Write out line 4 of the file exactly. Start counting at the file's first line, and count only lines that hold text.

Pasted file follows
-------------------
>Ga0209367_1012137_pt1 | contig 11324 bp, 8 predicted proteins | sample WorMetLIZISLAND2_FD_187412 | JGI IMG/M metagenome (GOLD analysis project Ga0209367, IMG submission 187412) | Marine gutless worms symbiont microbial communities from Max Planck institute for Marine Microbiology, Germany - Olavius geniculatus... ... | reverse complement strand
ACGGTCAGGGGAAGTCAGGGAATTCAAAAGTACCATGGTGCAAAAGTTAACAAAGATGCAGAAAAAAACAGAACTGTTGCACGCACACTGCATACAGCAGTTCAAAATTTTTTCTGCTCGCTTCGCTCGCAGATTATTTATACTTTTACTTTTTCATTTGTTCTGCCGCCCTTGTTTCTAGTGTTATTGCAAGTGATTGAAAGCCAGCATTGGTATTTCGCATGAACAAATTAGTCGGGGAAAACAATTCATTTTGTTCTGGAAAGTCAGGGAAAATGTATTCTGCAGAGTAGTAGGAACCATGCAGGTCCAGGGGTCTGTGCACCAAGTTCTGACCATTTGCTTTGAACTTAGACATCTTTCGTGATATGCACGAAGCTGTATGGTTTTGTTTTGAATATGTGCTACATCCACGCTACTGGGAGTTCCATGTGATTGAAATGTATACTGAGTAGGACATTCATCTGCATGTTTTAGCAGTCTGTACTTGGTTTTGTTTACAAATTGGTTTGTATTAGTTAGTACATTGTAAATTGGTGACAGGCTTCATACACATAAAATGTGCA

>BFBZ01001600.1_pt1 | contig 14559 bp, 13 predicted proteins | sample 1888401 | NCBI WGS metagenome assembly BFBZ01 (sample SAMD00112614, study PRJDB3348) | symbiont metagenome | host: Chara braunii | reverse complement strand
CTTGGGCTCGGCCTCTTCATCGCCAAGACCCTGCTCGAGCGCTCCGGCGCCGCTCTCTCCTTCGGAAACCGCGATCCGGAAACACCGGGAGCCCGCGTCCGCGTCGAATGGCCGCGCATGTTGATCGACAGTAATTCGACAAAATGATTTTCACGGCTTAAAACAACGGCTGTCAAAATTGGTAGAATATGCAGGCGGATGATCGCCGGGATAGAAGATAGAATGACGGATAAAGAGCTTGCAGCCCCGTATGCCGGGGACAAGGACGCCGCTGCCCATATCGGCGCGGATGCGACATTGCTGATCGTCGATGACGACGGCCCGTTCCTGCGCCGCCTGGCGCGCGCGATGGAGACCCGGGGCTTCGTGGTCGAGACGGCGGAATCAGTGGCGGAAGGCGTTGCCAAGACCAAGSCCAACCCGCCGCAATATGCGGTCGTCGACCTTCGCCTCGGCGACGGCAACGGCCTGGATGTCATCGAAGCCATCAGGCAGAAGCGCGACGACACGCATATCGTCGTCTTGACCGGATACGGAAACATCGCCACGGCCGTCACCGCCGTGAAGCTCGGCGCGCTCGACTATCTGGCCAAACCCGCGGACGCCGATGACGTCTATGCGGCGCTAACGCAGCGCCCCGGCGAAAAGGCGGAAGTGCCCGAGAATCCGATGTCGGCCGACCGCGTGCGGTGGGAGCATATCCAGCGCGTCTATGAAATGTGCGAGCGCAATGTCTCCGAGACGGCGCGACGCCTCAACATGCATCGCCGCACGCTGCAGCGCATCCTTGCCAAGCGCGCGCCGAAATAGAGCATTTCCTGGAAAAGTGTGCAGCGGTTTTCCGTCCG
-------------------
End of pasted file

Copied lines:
CTTGGGCTCGGCCTCTTCATCGCCAAGACCCTGCTCGAGCGCTCCGGCGCCGCTCTCTCCTTCGGAAACCGCGATCCGGAAACACCGGGAGCCCGCGTCCGCGTCGAATGGCCGCGCATGTTGATCGACAGTAATTCGACAAAATGATTTTCACGGCTTAAAACAACGGCTGTCAAAATTGGTAGAATATGCAGGCGGATGATCGCCGGGATAGAAGATAGAATGACGGATAAAGAGCTTGCAGCCCCGTATGCCGGGGACAAGGACGCCGCTGCCCATATCGGCGCGGATGCGACATTGCTGATCGTCGATGACGACGGCCCGTTCCTGCGCCGCCTGGCGCGCGCGATGGAGACCCGGGGCTTCGTGGTCGAGACGGCGGAATCAGTGGCGGAAGGCGTTGCCAAGACCAAGSCCAACCCGCCGCAATATGCGGTCGTCGACCTTCGCCTCGGCGACGGCAACGGCCTGGATGTCATCGAAGCCATCAGGCAGAAGCGCGACGACACGCATATCGTCGTCTTGACCGGATACGGAAACATCGCCACGGCCGTCACCGCCGTGAAGCTCGGCGCGCTCGACTATCTGGCCAAACCCGCGGACGCCGATGACGTCTATGCGGCGCTAACGCAGCGCCCCGGCGAAAAGGCGGAAGTGCCCGAGAATCCGATGTCGGCCGACCGCGTGCGGTGGGAGCATATCCAGCGCGTCTATGAAATGTGCGAGCGCAATGTCTCCGAGACGGCGCGACGCCTCAACATGCATCGCCGCACGCTGCAGCGCATCCTTGCCAAGCGCGCGCCGAAATAGAGCATTTCCTGGAAAAGTGTGCAGCGGTTTTCCGTCCG